Finding and Fighting for Food
Although schools work mostly to defeat predators, the combined senses of many individuals in the group also prove to be excellent at locating food patches in their environment. The result is that fish in schools find food a great deal faster than if they were hunting alone. And there are other benefits to schooling. For example, fish in traveling schools also save considerable amounts of energy by swimming in the slipstream of leading fish. But set against all these advantages, there is one major cost: competition. Fish in schools live among their greatest competitors. Although schools are good at locating food, there is rarely enough to go around for all the school members, and this means that all but the most dominant are left hungry. This can be a significant cost and, as a result, fish must weigh the pros and cons of schooling according to the situation.
How do fish decide when to school and when to go it alone?
In each situation they experience, schooling fish are fairly well able to assess the risks. If danger is lurking, fish very seldom actively choose to leave the safety of the school. If a situation does not appear to be especially risky, and if they are hungry, fish may venture away from the group to try to find some food for themselves. A great deal of research has been done on the habitats occupied by guppies in their home streams of Trinidad in the Caribbean. Some of these streams are also home to pike cichlids and blue acaras, which like nothing more than to feast on the small livebearers. In such streams the guppies form extremely tight, cohesive schools as a defensive measure. Other populations of guppies that live free from the depredations of the cichlids have all but abandoned schooling behavior.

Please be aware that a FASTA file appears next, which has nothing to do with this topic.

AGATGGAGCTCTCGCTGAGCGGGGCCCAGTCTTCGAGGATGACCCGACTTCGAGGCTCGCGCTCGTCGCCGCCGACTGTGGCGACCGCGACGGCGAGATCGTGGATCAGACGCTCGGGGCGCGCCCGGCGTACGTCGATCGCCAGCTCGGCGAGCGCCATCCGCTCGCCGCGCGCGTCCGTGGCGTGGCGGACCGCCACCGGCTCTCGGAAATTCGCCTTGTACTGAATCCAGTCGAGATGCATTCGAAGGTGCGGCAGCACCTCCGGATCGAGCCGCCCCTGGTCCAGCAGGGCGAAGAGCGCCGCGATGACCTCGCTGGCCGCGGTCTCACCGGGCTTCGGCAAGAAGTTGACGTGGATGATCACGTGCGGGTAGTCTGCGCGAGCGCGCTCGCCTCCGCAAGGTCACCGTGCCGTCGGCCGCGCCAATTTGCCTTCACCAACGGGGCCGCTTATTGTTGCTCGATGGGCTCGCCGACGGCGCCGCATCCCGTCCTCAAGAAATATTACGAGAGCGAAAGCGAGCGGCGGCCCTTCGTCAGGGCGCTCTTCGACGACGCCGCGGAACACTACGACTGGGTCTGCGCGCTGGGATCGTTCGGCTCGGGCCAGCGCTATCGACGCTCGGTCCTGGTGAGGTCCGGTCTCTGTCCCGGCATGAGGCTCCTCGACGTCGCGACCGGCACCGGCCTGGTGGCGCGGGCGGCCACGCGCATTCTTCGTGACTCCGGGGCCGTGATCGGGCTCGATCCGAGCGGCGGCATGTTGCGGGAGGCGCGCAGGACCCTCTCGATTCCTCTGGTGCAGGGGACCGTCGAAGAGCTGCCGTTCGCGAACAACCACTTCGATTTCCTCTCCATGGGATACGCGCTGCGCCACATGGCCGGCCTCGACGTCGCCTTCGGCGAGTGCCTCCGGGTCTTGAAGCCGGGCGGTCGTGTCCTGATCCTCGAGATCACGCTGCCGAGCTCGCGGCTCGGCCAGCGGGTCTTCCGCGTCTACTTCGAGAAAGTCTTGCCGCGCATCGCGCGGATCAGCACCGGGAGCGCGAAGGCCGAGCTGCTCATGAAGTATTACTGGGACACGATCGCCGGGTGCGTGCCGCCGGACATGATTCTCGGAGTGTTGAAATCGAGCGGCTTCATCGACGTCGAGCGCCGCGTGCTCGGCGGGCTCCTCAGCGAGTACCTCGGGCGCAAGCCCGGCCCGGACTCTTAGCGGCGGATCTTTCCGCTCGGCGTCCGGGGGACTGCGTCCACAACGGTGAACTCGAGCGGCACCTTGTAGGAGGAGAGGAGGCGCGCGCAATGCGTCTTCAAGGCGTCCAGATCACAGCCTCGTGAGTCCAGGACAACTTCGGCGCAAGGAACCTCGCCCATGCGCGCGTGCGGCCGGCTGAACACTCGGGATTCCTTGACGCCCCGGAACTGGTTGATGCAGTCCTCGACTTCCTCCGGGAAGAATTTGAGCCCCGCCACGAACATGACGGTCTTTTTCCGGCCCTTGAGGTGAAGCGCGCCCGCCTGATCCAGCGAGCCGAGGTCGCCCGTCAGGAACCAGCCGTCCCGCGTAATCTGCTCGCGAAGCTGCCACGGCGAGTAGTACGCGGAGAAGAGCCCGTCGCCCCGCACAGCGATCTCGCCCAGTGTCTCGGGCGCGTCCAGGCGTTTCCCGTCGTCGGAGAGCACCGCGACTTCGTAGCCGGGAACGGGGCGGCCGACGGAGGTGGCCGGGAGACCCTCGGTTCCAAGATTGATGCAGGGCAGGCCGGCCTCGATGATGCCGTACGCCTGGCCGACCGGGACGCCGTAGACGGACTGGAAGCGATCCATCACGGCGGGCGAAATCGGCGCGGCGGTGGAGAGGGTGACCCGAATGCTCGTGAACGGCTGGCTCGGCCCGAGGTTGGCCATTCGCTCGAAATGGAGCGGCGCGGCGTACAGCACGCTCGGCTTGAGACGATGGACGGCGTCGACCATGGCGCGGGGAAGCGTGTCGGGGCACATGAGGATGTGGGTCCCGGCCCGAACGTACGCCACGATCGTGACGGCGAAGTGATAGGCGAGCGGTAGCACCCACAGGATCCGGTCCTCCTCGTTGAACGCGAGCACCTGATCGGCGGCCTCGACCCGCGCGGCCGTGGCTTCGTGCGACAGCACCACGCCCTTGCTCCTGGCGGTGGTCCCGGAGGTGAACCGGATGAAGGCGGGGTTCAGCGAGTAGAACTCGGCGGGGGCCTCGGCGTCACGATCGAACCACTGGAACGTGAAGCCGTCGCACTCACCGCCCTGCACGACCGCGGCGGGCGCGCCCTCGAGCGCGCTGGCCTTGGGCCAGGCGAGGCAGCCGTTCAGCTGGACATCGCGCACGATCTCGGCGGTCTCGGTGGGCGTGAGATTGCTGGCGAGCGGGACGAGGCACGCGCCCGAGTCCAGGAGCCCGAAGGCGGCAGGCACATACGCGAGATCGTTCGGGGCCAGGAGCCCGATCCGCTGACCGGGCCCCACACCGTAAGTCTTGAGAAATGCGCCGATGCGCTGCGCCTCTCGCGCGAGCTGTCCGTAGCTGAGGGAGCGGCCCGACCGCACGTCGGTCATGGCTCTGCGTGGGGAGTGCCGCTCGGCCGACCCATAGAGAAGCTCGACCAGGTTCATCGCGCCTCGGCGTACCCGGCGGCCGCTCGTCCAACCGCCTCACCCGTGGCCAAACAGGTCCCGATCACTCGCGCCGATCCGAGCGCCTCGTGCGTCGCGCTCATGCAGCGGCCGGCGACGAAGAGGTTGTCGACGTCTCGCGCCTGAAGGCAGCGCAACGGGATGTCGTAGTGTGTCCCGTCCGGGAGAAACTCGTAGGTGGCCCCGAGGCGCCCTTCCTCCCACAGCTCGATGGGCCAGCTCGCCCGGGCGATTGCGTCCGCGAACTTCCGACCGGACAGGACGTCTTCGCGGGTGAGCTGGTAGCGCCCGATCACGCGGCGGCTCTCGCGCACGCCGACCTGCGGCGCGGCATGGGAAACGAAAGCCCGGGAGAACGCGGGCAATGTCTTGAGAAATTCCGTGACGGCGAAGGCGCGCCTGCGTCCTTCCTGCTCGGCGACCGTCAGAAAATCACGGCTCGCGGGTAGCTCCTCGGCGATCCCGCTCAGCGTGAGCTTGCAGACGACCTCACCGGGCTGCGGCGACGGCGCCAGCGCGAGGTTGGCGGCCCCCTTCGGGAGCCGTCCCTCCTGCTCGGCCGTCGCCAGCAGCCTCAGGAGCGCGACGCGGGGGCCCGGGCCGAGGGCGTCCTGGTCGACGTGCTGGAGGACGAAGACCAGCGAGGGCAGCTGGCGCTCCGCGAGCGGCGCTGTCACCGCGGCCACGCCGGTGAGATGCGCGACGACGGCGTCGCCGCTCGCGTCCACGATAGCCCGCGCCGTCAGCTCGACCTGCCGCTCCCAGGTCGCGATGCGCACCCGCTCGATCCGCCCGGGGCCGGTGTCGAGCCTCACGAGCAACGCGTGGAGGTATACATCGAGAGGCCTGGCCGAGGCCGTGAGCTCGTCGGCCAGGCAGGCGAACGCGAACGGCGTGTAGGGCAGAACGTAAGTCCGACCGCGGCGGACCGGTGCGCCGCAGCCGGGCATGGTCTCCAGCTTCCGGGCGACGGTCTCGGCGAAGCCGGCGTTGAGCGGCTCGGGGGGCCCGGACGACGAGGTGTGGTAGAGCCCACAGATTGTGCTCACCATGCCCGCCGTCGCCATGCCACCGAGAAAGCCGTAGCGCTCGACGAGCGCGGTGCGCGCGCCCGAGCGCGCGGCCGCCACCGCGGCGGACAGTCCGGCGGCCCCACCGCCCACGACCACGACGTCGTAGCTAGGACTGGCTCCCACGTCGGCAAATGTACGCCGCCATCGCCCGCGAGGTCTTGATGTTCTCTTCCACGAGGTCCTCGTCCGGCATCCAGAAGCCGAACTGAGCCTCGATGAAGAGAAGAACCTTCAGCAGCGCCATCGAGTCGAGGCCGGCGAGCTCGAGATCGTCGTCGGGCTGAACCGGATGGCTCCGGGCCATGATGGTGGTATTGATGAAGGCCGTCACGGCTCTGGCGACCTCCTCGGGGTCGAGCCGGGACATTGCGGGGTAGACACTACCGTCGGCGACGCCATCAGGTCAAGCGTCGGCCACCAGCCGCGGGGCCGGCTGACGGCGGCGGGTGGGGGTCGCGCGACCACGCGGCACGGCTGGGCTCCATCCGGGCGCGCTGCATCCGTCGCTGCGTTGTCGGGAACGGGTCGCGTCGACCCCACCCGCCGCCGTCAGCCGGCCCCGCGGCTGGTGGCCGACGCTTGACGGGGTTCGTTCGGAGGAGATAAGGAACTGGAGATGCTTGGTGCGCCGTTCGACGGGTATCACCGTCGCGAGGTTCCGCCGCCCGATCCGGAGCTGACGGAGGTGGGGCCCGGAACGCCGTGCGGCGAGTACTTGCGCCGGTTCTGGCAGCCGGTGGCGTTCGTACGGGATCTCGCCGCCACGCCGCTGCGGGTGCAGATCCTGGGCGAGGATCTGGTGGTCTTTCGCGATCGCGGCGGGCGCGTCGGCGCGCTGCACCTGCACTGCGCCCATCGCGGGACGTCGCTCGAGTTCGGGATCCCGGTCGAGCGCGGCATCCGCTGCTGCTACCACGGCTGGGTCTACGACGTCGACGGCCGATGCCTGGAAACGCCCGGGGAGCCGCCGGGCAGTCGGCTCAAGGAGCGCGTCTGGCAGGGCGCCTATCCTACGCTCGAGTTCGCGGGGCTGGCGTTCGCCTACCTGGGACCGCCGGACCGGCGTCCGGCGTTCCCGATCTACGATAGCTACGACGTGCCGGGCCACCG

How can fish get an advantage over their schoolmates in the scramble for food?
To find food, schooling fish can either seek it out for themselves or keep a very close eye on the other fish in the school. If they detect that another fish has found a food patch, they will often home in and stake their claim to a share. This kind of exploitation of others is sometimes referred to as "informational parasitism." And it is not just members of the school that look out for feeding fish; predators keep close tabs on them as well and often concentrate their attacks on the feeders who may be far less vigilant because they are distracted by their feeding.
Do schooling fish ever become aggressive with each other?
Schooling would be a poor strategy if the fish in a group spent all their time fighting. As a result schooling fish are usually extremely peaceable. But this apparent harmony can occasionally vanish. If a school comes across a rich and concentrated food source, it is a case of every fish for itself. Zebra danios are among the least aggressive of all community fish, but studies have shown that their peaceful nature can be easily disrupted when there is a scramble for food. Slow-motion film shows that they nip, block, and charge one another as they try to obtain the greatest possible share for themselves.